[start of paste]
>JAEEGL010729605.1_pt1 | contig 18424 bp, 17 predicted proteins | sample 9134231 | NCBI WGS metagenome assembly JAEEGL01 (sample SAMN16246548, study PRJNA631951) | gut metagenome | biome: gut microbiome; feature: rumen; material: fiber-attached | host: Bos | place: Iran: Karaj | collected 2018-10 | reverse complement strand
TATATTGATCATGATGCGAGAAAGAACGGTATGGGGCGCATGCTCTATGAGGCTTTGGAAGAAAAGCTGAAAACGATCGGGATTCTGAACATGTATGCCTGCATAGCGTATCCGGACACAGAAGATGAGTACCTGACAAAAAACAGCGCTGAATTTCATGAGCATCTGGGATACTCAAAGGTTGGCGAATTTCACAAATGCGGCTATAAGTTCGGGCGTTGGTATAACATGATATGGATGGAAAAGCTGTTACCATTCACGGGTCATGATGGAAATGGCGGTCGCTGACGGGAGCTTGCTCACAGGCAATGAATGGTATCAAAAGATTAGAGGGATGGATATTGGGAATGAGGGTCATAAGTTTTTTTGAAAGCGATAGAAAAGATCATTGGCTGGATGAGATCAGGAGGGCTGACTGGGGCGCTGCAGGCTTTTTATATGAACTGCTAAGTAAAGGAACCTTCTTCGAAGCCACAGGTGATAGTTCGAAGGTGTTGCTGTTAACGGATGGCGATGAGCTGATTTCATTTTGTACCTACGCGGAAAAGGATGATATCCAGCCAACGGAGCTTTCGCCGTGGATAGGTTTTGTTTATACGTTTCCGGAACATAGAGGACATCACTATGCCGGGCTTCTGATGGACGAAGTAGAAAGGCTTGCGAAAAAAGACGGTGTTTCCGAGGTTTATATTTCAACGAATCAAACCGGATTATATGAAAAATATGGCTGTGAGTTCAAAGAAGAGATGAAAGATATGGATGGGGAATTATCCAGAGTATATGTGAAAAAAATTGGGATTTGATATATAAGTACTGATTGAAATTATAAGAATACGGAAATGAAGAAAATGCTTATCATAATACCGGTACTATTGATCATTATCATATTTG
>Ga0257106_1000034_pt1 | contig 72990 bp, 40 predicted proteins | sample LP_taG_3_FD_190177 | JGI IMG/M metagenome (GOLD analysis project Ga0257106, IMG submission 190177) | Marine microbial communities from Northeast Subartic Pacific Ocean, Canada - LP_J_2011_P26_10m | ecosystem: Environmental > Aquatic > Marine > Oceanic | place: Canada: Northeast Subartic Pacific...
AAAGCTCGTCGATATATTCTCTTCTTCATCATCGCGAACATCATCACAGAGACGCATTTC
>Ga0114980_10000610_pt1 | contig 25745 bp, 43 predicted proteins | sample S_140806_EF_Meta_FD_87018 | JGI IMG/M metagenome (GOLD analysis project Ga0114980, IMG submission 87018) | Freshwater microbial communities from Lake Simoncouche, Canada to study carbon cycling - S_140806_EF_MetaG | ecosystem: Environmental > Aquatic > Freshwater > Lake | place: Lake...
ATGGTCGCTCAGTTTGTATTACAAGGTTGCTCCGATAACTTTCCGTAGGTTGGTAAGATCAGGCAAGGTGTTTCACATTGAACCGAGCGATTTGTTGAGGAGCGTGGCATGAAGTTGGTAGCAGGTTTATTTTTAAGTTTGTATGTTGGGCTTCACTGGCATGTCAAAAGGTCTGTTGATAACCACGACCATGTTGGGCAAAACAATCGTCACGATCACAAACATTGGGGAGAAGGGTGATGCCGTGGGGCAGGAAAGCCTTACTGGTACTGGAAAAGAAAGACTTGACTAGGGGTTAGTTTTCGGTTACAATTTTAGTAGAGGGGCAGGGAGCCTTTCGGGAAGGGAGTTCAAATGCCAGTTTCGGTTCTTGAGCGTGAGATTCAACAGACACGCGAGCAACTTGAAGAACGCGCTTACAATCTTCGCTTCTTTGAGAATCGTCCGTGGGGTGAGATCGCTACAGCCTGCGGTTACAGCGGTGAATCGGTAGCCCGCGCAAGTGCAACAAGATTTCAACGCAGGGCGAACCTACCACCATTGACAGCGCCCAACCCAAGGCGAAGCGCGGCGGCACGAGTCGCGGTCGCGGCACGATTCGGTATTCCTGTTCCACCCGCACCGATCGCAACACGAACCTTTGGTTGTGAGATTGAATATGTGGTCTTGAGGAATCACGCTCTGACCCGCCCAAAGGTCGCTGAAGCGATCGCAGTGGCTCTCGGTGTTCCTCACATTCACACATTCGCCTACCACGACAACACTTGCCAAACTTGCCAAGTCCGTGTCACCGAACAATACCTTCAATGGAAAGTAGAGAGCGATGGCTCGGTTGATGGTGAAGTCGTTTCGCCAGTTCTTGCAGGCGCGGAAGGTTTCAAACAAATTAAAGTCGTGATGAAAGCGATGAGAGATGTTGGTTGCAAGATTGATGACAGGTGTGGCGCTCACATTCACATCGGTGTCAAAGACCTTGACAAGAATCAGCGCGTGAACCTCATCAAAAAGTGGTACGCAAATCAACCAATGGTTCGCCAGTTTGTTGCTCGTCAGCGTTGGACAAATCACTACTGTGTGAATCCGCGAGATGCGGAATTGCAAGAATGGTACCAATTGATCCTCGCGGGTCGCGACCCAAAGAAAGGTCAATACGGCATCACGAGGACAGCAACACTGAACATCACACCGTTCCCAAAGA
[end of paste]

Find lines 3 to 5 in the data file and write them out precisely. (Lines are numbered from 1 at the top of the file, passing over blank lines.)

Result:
>Ga0257106_1000034_pt1 | contig 72990 bp, 40 predicted proteins | sample LP_taG_3_FD_190177 | JGI IMG/M metagenome (GOLD analysis project Ga0257106, IMG submission 190177) | Marine microbial communities from Northeast Subartic Pacific Ocean, Canada - LP_J_2011_P26_10m | ecosystem: Environmental > Aquatic > Marine > Oceanic | place: Canada: Northeast Subartic Pacific...
AAAGCTCGTCGATATATTCTCTTCTTCATCATCGCGAACATCATCACAGAGACGCATTTC
>Ga0114980_10000610_pt1 | contig 25745 bp, 43 predicted proteins | sample S_140806_EF_Meta_FD_87018 | JGI IMG/M metagenome (GOLD analysis project Ga0114980, IMG submission 87018) | Freshwater microbial communities from Lake Simoncouche, Canada to study carbon cycling - S_140806_EF_MetaG | ecosystem: Environmental > Aquatic > Freshwater > Lake | place: Lake...